Its so aggravating seeing people mention how you NEED a virus and malware protector to run windows. Windows 7 is released now so this article is rather old but id still like to comment on the virus protection deal. If your smart enough to run an open source OS like linux and can actually find your way through all the various apt commands then you can not be stupid enough to get a fucking virus...... Spyware happens, even i get stupid shit from time to time that i gotta clean out with malware bytes but to come on here and say you NEED virus protection is just bogus. If your stupid enough to click on the ad declaring YOU JUST WON 1 MILLION DOLLARS, then you deserve a virus. If your not stupid enough to click on ads like that then you should not be encountering viruses. Maybe your a porn addict? happen to dload to much on Limewire? I don't know but maybe you have been pampered with Linux being so under the radar that people don't actually right viruses for it so when you experience windows it just blows your mind that joe blow is trying to take over your network.

I understand Linux has amazing security features and it being open source and free just makes it so much better. I view myself as rather computer savvy so when i installed various Linux clients over my years i had no problem getting the complete functionality out of the OS. The only major problem i had with Linux is driver support for older video cards, though a lot of it is Ati and Nvidia's fault. The shitty drivers absolutely kill the ability to play games on Linux. I had to buy a new gfx card for 250 and change just to get full benefit of my second computer and Linux, though like i said most of that is on Ati and Nvidia for declaring legacy devices with no Linux drivers on cards released like 3 years ago.

Other major gripe with Linux is games. This is a big one as it is quite a pain to install games on Linux. Some are easy and you breeze through installs but others like call of duty 4 is worse then the 12 step network setup the OP talks about. Installing COD4 is like cutting your own arm off its horrendous.

any windows vs linux

delphipgmr's picture

I have been using fedora for over a year now, I would never go back... these are the big reasons:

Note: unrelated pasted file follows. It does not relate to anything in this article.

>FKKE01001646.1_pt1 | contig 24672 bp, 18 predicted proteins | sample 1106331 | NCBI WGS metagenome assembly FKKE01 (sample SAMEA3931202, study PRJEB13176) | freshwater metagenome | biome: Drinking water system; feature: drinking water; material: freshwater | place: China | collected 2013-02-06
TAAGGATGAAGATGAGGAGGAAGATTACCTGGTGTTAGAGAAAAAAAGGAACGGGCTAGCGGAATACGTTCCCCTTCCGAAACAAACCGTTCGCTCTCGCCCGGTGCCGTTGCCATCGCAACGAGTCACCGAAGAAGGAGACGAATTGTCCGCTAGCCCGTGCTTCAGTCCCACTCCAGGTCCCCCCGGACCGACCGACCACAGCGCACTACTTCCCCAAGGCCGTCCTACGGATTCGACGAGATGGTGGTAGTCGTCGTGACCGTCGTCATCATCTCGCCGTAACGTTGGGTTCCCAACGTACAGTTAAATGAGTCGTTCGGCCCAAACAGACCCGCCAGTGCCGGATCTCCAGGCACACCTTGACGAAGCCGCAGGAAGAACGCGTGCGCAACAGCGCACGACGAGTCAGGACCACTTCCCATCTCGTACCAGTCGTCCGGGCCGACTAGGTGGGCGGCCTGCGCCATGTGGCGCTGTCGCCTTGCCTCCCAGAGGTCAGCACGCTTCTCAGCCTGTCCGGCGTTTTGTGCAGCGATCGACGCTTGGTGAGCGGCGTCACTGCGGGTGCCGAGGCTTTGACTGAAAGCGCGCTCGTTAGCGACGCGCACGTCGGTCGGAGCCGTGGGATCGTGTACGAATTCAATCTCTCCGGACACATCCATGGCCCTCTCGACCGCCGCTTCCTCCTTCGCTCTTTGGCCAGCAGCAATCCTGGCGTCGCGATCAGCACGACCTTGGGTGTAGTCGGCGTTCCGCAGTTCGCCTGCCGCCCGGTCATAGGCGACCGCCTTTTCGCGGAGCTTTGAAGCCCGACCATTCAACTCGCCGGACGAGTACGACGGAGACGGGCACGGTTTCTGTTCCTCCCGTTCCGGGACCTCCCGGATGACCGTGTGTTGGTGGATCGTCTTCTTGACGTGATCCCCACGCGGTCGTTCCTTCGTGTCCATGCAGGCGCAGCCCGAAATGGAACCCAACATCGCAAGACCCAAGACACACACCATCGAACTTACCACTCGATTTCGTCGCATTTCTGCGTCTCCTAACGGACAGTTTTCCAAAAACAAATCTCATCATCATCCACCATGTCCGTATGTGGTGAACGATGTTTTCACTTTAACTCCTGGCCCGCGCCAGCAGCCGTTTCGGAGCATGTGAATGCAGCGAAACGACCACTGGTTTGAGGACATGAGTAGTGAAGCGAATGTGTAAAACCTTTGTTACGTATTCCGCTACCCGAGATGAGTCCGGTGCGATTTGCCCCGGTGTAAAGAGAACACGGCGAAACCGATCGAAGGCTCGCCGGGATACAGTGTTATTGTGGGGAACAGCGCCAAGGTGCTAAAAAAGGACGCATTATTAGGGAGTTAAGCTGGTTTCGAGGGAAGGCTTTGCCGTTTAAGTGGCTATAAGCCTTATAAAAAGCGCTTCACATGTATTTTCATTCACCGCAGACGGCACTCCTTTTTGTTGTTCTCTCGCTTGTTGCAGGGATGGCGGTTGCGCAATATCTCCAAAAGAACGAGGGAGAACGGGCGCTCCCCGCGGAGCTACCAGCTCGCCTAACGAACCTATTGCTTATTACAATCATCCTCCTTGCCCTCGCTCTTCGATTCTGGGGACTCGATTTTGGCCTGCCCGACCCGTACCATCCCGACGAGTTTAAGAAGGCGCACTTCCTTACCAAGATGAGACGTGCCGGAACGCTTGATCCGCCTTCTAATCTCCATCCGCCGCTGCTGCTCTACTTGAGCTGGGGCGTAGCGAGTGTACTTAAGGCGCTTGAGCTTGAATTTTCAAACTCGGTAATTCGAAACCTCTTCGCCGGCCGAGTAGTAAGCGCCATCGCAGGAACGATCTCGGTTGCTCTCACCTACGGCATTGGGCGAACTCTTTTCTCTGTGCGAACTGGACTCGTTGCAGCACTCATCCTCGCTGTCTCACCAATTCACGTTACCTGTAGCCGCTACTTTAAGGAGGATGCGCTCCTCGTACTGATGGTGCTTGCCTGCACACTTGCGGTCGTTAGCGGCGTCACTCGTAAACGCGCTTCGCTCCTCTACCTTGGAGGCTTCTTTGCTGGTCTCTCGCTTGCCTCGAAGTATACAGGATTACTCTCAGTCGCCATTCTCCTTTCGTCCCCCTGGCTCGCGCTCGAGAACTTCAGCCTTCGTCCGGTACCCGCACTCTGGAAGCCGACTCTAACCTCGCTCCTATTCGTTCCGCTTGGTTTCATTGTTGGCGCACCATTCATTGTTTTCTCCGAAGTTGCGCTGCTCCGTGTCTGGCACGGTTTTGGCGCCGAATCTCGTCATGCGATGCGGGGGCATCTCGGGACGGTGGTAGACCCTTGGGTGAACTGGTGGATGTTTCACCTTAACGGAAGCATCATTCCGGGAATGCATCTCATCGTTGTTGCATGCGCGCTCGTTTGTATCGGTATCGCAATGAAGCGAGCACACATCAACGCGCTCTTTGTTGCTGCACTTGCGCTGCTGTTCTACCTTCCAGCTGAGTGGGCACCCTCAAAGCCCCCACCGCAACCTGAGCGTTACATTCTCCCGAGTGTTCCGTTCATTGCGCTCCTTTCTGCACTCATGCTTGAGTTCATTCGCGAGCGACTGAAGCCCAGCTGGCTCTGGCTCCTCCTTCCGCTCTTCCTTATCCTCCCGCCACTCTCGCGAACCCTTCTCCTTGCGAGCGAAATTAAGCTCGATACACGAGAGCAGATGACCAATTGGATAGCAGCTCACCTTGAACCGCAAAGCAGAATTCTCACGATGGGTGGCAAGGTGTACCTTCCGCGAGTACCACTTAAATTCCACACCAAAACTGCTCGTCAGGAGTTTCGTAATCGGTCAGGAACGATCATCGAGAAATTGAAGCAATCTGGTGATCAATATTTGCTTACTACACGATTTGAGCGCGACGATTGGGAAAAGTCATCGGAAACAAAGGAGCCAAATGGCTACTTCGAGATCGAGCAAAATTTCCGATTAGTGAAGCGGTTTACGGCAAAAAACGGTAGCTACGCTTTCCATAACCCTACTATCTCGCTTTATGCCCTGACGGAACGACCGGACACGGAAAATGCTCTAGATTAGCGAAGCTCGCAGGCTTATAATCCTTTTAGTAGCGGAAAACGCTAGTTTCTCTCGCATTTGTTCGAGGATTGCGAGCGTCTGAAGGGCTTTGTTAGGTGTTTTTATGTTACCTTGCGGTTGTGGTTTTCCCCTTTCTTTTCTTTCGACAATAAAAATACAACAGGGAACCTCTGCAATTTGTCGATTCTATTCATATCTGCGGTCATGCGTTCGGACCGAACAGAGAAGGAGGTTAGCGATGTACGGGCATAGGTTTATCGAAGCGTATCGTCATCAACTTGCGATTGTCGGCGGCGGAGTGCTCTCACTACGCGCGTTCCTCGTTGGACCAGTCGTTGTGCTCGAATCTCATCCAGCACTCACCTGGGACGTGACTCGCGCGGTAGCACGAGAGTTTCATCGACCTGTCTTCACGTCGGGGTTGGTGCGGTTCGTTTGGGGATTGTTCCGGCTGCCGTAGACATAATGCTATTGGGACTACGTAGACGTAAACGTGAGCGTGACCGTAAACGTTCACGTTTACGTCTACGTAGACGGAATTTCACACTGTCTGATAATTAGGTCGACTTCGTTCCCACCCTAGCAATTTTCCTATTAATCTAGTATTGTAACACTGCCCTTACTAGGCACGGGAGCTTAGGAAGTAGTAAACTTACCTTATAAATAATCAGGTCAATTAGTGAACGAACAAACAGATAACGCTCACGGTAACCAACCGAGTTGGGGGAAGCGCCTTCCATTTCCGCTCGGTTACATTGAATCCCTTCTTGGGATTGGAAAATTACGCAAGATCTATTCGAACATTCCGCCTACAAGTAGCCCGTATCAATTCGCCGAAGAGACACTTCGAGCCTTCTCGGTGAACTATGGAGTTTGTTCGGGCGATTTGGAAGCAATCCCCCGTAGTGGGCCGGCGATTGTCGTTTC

1) I dont care what neat "toys" msoft puts in, I need a computer to do work, not play gadgets... yes, AERO was fun to look at for a couple days, then it was old.

2) I love the fact that i have no more virus's or spyware to worry about.

3) the computer runs just as fast now as it did a year ago.

4) doesnt crash.

my opinion is... all the os has to do is work.. not crash, not get virus's and allow me to work.. i dont care how pretty or glitzy it is...

the biggest factor for me is #2. that was a big problem with windows, and im sure it always will be.

i think as linux gets more stable, more and more people are going to switch to it.. it may take some time, but msoft is certainly pricing themselves out.

1. try saying that to

Anonymous's picture

1. try saying that to prominent 3ds max users where the software and plugins works only in windows.. or even any professional field softwares that require these softwares to do serious work. things that takes more than just office, gnome or even the sad subtitute 3d software blender.
2. using windows beta 7000 ~ 7077 since january no anti virus softwares.. surprise2.. no viruss yet to date. monthly checked with kaspersky removal tool.
3. yeah.. it still runs as well even with 12 of the latest games install which linux users claim would bloat my system.. evidently not an issue
4. Crashed only when my RAM was faulty back in april.

here's one pro windows 7 for you..
1. i can play the latest games!!! by the time linux users can get GTA4 to run decently on their windows emulator, i'd be laughing out loud playing RE5 and replaying GTA4 for the 3rd run time..

get of ur high horse and stop making pathetic attacks and lies on MS products.. people who complain a lot bout their competitors are ussually insecure bout their own.

The majority of computer

Anonymous's picture

The majority of computer users don't play video-games.

And if i did, and had to choose between
a) beeing able to play super expencive video games occationally and having the risk of getting infected by a virus, or worse loose all my data.

b) no games, a stable computer and no slowdowns...

i'd take B.

Personally, I have been

Anonymous's picture